We take a quick look at Ivy schools’ endowments’ performance results both for the 2020 fiscal year and also long-term for 10-year periods.
If the Ivy League Can’t Get This Right, Who Can?
“Last year was a great one for private equity and venture capital, but Ivy League endowments, with their huge allocations to alternative investments, didn’t all benefit, according to MPI.,” writes Julie Segal about MPI’s research in her article in Institutional Investor.
Ivy endowment report offers cautionary tale for investors and allocators to private markets
Fiscal year 2019 was a curious year for the Ivy League endowments. In a year with strong returns in key private market investment classes, the average Ivy underperformed a traditional domestic balanced 60-40 portfolio in FY 2019. Ivies also experienced a wider dispersion of returns and saw a shift in the historical positioning of performance leaders and laggards.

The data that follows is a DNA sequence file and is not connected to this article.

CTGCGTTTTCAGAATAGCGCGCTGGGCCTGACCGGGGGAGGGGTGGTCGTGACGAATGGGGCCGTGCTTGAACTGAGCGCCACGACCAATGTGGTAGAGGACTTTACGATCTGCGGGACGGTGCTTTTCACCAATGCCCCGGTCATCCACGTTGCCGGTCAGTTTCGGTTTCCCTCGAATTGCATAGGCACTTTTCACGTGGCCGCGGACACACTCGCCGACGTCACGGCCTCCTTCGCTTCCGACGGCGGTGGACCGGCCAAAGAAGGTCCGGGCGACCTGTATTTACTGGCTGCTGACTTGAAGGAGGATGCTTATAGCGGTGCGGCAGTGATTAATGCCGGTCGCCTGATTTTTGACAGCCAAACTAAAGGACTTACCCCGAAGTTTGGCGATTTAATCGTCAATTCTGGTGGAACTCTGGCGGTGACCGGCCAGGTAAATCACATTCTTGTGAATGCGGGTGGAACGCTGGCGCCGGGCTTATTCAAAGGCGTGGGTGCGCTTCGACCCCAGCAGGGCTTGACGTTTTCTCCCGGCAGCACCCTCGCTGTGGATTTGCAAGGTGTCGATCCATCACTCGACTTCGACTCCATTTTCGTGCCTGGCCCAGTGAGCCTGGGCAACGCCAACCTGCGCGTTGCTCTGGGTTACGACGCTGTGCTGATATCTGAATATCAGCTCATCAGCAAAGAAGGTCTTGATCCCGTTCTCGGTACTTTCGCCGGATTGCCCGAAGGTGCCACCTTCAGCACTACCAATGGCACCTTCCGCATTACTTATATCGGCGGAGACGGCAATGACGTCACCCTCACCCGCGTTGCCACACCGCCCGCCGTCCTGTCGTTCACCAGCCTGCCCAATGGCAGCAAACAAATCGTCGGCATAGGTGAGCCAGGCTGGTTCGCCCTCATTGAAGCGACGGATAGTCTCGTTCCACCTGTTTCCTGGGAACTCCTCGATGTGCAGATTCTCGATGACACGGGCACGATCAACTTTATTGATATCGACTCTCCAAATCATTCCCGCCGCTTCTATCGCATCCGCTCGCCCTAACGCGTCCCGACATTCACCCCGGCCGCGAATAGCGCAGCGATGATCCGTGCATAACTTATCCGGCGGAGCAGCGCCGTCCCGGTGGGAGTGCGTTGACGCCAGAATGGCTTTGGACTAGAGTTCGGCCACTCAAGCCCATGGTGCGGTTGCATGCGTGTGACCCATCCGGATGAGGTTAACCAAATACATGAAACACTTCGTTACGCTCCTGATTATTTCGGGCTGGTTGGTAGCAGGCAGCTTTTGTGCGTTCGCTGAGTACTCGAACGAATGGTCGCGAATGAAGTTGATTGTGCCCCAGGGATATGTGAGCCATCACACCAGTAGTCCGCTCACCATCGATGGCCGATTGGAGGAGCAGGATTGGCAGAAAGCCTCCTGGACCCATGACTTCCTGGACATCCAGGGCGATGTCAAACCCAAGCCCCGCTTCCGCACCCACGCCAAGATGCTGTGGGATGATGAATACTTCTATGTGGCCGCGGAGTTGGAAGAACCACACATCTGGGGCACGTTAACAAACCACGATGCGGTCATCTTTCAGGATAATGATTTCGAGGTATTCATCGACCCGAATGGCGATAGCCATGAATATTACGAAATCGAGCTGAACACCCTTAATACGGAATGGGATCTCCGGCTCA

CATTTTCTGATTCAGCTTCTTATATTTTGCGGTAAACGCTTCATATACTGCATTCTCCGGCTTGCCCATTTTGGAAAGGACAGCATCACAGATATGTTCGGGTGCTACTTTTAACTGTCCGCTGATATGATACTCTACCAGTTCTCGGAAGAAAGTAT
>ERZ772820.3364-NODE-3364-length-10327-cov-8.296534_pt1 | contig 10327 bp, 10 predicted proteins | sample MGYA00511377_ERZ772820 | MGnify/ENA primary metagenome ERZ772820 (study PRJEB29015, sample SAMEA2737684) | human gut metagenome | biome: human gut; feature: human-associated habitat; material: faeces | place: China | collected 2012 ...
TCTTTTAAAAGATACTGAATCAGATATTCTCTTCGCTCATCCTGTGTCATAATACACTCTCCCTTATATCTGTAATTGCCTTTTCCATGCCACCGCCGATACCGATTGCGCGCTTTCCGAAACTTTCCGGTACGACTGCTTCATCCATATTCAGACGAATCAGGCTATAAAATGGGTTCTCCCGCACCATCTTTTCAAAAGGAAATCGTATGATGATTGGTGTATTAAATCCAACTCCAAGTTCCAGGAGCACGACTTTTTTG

Outsmarted: Why investor brainiacs couldn’t beat the market over the past decade
Ian McGugan, investing columnist at Canada’s premier daily Globe & Mail wrote a column reviewing the decade and discussing why beta was so hard to beat has a prominent mention of the Ivy endowments’ failure to beat a 60/40 portfolio and MPI’s research.
The grades for all the Ivy League endowments are in – and they are rather disappointing. Save for Brown, all Ivies underperformed the 9.9% return of a domestic 60-40 portfolio in fiscal year 2019. The Ivy average in FY 2019 was 6.7%, significantly underperforming the 60-40 and reversing two years in which they outperformed the traditional domestic benchmark.
PE and VC exposure seen as drivers of Ivy returns in 2018, but the group’s 10-year performance falls below the traditional 60-40 portfolio